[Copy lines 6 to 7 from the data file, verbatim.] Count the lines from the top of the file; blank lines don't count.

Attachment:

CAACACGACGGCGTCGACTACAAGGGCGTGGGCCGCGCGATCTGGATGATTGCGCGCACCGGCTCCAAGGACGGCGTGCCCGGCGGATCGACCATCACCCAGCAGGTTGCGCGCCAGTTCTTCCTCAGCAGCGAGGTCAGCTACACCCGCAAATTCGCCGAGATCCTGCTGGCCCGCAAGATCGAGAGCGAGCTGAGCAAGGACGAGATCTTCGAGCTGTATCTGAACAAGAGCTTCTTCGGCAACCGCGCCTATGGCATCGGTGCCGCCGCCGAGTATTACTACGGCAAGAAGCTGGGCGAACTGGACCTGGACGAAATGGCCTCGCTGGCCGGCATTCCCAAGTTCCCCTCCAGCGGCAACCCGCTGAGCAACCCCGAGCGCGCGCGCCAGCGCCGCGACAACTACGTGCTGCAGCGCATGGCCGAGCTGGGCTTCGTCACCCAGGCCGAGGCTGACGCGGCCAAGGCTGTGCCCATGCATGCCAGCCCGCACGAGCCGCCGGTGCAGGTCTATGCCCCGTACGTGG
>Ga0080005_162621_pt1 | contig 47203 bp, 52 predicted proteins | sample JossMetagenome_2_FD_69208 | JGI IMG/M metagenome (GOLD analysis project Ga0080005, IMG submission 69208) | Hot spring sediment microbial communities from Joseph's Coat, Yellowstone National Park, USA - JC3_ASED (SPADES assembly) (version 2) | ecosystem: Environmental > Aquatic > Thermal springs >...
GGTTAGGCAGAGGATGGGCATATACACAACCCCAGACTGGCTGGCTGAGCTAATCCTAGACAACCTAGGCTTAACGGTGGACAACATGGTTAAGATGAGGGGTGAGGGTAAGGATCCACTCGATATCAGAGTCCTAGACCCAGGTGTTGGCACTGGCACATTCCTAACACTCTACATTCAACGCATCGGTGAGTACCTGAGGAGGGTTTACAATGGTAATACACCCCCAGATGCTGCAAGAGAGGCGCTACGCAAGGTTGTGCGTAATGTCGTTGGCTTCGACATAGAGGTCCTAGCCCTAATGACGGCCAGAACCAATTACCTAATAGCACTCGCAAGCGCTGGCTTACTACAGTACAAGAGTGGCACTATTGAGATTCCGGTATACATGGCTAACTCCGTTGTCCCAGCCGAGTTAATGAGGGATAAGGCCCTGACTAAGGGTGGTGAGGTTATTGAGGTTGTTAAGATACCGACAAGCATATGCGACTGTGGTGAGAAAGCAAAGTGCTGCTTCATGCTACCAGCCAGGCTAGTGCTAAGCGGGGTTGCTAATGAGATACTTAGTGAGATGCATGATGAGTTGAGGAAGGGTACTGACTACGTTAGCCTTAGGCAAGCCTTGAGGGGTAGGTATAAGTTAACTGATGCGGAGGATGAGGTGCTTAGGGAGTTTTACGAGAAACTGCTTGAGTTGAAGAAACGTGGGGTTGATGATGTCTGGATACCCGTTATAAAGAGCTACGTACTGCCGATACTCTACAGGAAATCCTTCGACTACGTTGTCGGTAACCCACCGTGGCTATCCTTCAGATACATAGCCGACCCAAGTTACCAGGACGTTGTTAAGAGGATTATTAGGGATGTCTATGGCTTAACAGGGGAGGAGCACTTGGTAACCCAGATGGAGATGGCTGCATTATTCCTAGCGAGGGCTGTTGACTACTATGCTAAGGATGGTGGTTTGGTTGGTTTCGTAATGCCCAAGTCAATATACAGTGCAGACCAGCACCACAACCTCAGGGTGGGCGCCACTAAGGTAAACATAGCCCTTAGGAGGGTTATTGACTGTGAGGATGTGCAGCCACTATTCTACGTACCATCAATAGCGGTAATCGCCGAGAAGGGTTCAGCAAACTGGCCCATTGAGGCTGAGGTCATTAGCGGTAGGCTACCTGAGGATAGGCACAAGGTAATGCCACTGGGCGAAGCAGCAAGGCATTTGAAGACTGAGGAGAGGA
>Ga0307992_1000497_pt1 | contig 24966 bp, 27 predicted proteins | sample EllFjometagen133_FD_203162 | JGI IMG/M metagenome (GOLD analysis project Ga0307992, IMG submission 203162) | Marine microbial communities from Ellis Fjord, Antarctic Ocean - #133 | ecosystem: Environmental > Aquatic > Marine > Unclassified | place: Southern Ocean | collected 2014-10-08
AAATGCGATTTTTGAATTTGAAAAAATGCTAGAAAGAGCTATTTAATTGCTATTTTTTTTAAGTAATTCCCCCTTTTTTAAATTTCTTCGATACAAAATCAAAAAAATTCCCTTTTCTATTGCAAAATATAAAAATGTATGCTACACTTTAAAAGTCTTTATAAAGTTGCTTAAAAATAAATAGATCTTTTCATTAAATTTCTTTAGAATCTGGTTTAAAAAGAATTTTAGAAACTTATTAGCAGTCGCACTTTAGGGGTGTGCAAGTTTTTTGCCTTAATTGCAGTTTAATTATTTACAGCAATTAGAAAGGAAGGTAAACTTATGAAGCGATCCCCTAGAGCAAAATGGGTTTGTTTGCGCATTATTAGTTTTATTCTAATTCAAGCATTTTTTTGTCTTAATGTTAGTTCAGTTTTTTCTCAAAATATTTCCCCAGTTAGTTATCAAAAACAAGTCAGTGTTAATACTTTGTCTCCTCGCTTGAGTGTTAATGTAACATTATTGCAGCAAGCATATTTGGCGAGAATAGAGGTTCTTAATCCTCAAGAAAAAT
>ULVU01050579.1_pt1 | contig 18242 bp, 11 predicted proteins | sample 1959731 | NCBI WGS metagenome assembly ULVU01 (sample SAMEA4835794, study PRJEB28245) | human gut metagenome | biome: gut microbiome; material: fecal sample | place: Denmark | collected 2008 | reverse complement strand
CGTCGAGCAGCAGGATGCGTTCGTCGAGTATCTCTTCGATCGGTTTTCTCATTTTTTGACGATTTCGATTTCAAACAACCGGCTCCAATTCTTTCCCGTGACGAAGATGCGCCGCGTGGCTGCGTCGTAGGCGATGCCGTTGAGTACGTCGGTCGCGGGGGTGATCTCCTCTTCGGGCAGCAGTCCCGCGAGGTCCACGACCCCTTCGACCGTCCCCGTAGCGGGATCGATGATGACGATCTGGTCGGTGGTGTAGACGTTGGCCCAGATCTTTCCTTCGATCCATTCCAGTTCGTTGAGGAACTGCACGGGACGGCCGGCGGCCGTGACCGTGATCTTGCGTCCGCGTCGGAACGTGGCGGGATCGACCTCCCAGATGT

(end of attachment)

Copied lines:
>ULVU01050579.1_pt1 | contig 18242 bp, 11 predicted proteins | sample 1959731 | NCBI WGS metagenome assembly ULVU01 (sample SAMEA4835794, study PRJEB28245) | human gut metagenome | biome: gut microbiome; material: fecal sample | place: Denmark | collected 2008 | reverse complement strand
CGTCGAGCAGCAGGATGCGTTCGTCGAGTATCTCTTCGATCGGTTTTCTCATTTTTTGACGATTTCGATTTCAAACAACCGGCTCCAATTCTTTCCCGTGACGAAGATGCGCCGCGTGGCTGCGTCGTAGGCGATGCCGTTGAGTACGTCGGTCGCGGGGGTGATCTCCTCTTCGGGCAGCAGTCCCGCGAGGTCCACGACCCCTTCGACCGTCCCCGTAGCGGGATCGATGATGACGATCTGGTCGGTGGTGTAGACGTTGGCCCAGATCTTTCCTTCGATCCATTCCAGTTCGTTGAGGAACTGCACGGGACGGCCGGCGGCCGTGACCGTGATCTTGCGTCCGCGTCGGAACGTGGCGGGATCGACCTCCCAGATGT